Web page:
Recalled Buckle

These are the same AmSafe QT buckles that have been part of recalls affecting other Evenflo, Graco, and Baby Trend carseats earlier this year. Models were manufactured between December 1, 2001 and May 31, 2013 only. Model numbers include:

30711365
31511040
31511323
31511400
3151198
3151953
31521138
46811205
46811237
48111200
48111215
48111215A
48111218
48111234
48111235
48111235A
48111462
48411391
48411391D
48411392
48411504
48411504D
52911307A
52921040
55311138
55311238
55311292

What should you do?

Determine if your buckle is affected by looking for your information sticker, usually found on the bottom of the seat. If it is, register for a free buckle at Evenflo’s website or call Evenflo at 1-800-490-7591. Replacement buckles may take anywhere from a few days to a few weeks to arrive. Evenflo has more information on the recall at www.embracebuckle.evenflo.com.

Evenflo DOM Sticker - recall info

In the meantime, if your child has been eating in the carseat, clean the buckle by dunking it into a cup of water and allowing it to dry upside down. If you haven’t had problems with your buckle, no worries, but do replace it since it does have the potential to stay locked. If your buckle is still giving you problems even after cleaning, switch your child to a rear-facing convertible carseat until you receive a replacement buckle.

Why New Parents Get it Wrong

Most expectant parents spend countless hours making sure everything for the new baby is just right. They paint the nursery, pick coordinating crib sets, pour over catalogs and roam stores looking for the perfect coming-home outfit, type up their birth plan, and misuse swaddledebate names for weeks.

Yet as soon as these parents put their baby in the car for the first time, almost all of them make at least one critical mistake. Car seat advocates and experts have known this for a long time, but a new study by the American Academy of Pediatrics is highlighting it again: Almost all car seats are installed and/or used incorrectly.

After checking the usage of more than 250 families being discharged from a hospital in Oregon, researchers found that 93% of them made a serious error with their car seats. Nearly 70% left the harness too loose, and 43% didn’t install the seat tight enough. Thirty-six percent had a seat adjusted to an incorrect angle, and 34% positioned the chest clip too low. Other misuse included having the harness straps in the wrong position and using unapproved after-market products.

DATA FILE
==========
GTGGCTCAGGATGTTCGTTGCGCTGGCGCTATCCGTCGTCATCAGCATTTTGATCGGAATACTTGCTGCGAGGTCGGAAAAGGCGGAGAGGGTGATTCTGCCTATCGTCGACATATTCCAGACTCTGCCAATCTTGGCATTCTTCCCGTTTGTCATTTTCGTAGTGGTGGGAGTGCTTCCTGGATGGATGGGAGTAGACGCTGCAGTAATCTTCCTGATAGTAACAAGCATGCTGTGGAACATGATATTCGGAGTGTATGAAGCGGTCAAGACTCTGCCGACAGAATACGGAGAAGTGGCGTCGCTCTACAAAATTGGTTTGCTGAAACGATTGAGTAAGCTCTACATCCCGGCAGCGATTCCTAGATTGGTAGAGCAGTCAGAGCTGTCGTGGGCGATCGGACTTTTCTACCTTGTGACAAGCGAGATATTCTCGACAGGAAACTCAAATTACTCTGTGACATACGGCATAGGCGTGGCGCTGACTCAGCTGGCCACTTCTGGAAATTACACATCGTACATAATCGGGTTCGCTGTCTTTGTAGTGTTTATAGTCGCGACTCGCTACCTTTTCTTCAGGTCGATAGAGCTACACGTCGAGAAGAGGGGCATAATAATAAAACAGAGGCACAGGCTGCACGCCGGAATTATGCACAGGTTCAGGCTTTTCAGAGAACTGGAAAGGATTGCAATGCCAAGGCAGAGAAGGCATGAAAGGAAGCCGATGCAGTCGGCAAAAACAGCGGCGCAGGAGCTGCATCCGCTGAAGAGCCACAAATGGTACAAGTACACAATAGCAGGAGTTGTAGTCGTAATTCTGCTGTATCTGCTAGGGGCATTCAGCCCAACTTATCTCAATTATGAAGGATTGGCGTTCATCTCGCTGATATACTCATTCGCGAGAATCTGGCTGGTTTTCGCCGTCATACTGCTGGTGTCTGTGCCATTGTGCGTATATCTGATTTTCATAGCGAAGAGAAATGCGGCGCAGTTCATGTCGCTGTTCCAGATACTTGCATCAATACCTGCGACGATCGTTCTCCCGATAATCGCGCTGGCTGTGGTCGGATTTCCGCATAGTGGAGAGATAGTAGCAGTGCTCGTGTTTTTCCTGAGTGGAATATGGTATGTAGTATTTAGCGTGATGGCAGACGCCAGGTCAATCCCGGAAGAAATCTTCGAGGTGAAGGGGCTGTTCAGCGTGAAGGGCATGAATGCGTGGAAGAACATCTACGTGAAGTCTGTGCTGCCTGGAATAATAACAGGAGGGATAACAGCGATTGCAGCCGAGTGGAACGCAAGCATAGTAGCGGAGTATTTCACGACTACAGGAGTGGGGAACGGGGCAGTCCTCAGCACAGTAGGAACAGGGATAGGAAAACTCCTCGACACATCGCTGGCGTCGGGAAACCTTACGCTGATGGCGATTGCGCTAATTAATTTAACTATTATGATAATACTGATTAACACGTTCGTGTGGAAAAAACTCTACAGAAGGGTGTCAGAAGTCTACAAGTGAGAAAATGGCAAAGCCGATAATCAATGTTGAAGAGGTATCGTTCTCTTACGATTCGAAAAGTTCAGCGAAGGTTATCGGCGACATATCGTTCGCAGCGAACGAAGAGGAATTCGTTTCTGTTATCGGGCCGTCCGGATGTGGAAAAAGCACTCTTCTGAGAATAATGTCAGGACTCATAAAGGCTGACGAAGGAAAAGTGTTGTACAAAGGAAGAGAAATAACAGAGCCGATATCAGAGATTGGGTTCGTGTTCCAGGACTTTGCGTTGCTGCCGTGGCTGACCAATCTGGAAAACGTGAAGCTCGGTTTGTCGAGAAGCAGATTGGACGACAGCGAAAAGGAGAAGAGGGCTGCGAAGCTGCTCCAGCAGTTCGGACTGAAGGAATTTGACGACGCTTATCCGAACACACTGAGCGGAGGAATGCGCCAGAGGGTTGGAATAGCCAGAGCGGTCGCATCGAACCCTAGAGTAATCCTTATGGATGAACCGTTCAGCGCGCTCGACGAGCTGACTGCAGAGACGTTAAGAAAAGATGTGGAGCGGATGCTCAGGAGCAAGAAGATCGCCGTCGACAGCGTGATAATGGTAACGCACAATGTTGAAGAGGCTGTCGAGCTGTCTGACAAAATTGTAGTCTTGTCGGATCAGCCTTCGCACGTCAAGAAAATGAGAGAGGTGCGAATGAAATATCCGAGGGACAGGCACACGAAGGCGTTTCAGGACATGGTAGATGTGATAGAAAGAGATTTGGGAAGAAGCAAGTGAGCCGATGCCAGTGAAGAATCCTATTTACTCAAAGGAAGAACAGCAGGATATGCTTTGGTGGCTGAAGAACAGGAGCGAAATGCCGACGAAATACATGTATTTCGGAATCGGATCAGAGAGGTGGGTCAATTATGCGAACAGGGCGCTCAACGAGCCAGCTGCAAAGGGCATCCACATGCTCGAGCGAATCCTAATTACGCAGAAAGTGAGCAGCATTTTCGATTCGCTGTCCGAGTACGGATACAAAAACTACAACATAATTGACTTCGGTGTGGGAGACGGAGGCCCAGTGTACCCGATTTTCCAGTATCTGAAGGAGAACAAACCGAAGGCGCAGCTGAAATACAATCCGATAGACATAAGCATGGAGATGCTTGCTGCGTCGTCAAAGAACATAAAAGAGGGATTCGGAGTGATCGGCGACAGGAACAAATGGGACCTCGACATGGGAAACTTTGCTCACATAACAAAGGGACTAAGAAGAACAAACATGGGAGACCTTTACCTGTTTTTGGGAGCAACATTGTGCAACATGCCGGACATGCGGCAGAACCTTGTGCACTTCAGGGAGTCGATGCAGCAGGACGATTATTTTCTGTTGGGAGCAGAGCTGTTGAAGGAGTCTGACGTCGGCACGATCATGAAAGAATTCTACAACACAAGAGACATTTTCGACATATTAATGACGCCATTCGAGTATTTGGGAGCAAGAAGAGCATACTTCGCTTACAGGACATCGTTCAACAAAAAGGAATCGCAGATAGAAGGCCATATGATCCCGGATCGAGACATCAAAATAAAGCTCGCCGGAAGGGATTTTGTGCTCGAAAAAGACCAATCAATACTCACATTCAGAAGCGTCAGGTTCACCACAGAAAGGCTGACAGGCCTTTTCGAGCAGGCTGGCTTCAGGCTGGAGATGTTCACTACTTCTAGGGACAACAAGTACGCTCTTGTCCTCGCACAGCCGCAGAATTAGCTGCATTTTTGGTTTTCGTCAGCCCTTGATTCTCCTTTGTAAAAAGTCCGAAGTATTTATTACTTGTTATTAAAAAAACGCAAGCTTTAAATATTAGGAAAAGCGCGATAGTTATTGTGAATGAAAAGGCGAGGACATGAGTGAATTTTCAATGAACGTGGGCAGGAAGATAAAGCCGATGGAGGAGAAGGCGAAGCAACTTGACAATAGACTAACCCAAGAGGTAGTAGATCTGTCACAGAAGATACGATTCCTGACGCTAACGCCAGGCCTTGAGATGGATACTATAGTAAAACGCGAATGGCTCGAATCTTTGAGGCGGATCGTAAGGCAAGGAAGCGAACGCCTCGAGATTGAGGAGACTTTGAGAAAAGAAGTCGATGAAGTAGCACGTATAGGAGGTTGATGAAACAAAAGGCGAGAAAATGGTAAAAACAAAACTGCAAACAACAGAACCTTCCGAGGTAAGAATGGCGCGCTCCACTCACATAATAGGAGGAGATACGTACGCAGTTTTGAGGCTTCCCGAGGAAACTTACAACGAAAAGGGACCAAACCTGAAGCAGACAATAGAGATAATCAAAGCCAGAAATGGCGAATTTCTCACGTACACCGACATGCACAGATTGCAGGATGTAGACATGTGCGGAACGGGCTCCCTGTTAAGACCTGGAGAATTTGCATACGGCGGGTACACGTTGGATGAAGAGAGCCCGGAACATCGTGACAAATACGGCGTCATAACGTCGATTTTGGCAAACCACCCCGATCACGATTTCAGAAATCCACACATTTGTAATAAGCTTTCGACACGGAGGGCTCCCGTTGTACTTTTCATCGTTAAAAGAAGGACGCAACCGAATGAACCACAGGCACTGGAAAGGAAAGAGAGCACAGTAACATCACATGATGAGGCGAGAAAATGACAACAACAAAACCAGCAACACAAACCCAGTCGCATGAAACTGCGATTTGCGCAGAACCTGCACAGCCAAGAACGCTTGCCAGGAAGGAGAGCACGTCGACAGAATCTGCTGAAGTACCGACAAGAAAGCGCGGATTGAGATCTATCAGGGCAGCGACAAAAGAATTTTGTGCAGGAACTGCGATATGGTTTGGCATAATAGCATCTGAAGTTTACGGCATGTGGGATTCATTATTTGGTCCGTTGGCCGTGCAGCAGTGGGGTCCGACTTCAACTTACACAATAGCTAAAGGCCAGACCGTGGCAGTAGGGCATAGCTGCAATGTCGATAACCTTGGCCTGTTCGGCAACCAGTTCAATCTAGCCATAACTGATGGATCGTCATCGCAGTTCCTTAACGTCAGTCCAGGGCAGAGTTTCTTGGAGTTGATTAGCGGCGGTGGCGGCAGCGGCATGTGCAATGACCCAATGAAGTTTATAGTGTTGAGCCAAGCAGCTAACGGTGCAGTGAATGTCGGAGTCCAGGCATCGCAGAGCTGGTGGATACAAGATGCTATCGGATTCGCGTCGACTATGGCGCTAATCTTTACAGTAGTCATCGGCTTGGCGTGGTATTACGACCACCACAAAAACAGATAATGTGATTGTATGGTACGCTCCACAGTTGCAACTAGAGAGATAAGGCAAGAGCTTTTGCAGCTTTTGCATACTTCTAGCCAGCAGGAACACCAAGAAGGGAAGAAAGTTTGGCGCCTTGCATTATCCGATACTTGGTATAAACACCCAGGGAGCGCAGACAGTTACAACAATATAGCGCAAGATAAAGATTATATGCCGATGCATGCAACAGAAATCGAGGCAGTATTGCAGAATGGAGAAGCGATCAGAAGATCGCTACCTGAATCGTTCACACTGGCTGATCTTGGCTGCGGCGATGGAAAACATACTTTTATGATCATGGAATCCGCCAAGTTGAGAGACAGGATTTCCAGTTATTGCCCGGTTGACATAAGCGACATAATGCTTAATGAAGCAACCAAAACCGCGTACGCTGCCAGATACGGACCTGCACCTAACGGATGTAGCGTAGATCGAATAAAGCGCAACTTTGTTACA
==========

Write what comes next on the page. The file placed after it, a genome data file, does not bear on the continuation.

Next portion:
Why do doting new parents misuse seats like this? That’s a question safety advocates have asked for a long time. Usually it’s not because they don’t care; it’s because they don’t know.

Many parents fail to read the manual that comes with their car seat. I know manuals can be tedious and boring, but when it comes to a piece of safety equipment, it’s necessary. Just do it!

Another reason is that car seats are confusing. If they were easy, we wouldn’t need to have certified technicians to help people with their seats. Again, much of the confusion can be cleared up by reading the manual, but even that can’t solve everything. Car seats often need to be demonstrated, not just talked about on paper.

Finally, a lot of people just don’t understand crash dynamics. Most people have never been in a serious or even moderate crash. They don’t understand how strong crash forces can be, and what kind of effect they can have on a human being—especially a tiny one. It’s certainly not something I had thought about until I became involved in child passenger safety, and even now it’s sometimes hard to wrap my head around. Many parents just don’t understand the lifesaving role a car seat can provide, and how that safety can be compromised by not using them correctly.

How can new parents be better prepared? Here are some tips to help reduce the most common mistakes.

  • Read the manual! Really.pileomanuals
  • For rear-facing seats, the harness should be at or below the child’s shoulders—not above.
  • Tighten the harness so you can’t pinch any webbing between your fingers at the collarbone. On most seats, you’ll want to pull up excess slack from the hip area before tightening.
  • The chest clip should be level with the baby’s armpits. That puts the clip over the strongest part of the baby’s torso—not on the neck, and not on the tummy.
  • Install the seat with the seatbelt OR lower anchors, not both (unless your seat and vehicle both explicitly allow it, which is rare).